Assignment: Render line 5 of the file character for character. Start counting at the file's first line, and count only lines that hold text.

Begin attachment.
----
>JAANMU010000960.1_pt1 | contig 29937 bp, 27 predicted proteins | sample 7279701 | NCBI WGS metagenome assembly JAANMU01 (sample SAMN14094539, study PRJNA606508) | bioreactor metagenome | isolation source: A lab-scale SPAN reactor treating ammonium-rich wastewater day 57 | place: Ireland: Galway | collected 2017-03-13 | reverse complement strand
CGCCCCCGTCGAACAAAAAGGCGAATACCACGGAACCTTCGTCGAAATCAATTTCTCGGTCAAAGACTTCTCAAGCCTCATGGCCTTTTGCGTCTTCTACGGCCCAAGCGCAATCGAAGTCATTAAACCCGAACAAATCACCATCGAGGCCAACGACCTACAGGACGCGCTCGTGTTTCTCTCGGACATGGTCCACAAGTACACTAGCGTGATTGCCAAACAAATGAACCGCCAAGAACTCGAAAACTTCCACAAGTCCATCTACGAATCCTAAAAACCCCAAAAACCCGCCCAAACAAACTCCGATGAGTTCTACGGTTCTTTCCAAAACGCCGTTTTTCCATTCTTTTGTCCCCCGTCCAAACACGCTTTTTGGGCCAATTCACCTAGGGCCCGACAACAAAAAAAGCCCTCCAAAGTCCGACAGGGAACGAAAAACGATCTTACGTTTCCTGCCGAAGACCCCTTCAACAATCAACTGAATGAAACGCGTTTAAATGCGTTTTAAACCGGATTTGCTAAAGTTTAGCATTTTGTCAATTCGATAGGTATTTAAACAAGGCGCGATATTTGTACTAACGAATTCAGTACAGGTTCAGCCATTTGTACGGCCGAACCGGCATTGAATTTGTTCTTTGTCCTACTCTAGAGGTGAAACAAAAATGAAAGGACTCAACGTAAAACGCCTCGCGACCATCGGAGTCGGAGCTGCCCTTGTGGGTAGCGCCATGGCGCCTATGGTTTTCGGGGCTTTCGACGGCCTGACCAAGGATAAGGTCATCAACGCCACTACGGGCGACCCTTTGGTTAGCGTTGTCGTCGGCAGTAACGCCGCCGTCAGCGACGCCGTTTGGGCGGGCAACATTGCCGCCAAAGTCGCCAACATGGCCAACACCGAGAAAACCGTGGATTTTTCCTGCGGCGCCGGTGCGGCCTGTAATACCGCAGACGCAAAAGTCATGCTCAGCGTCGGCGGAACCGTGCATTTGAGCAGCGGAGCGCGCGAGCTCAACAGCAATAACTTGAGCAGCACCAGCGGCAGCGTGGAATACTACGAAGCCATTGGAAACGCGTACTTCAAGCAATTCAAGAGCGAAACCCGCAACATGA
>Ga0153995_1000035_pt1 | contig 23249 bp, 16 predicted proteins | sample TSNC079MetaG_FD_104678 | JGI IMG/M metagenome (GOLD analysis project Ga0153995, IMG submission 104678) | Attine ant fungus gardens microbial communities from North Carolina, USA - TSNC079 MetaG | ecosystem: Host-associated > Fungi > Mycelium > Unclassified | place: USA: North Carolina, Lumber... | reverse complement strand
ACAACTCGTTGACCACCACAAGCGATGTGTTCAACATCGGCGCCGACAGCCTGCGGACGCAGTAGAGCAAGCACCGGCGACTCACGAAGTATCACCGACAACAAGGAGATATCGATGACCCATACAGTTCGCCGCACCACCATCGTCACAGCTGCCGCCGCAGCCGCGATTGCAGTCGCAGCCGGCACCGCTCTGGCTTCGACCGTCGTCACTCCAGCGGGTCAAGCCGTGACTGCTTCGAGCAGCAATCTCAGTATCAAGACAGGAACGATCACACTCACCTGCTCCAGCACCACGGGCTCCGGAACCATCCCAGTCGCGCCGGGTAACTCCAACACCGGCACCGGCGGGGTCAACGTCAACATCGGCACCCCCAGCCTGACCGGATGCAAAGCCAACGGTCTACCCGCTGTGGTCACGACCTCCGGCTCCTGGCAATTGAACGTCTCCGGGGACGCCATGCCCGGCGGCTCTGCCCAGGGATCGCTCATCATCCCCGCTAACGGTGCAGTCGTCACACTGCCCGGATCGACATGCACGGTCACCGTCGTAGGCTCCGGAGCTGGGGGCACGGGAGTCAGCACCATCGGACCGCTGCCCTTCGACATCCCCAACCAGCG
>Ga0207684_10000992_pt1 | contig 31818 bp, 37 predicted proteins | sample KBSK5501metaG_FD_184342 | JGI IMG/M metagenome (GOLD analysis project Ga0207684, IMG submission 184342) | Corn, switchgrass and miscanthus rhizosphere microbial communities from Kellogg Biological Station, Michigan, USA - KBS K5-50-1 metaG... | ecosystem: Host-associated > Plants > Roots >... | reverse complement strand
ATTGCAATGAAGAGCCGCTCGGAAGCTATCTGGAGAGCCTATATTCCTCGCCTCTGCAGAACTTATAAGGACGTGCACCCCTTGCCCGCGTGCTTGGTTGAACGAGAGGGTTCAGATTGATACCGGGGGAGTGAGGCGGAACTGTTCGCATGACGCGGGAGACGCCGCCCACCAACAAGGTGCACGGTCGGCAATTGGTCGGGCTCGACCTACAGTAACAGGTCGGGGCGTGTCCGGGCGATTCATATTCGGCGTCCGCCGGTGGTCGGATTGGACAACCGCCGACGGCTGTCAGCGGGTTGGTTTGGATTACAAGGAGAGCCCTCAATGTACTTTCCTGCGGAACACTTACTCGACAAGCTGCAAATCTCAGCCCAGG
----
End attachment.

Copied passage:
>Ga0207684_10000992_pt1 | contig 31818 bp, 37 predicted proteins | sample KBSK5501metaG_FD_184342 | JGI IMG/M metagenome (GOLD analysis project Ga0207684, IMG submission 184342) | Corn, switchgrass and miscanthus rhizosphere microbial communities from Kellogg Biological Station, Michigan, USA - KBS K5-50-1 metaG... | ecosystem: Host-associated > Plants > Roots >... | reverse complement strand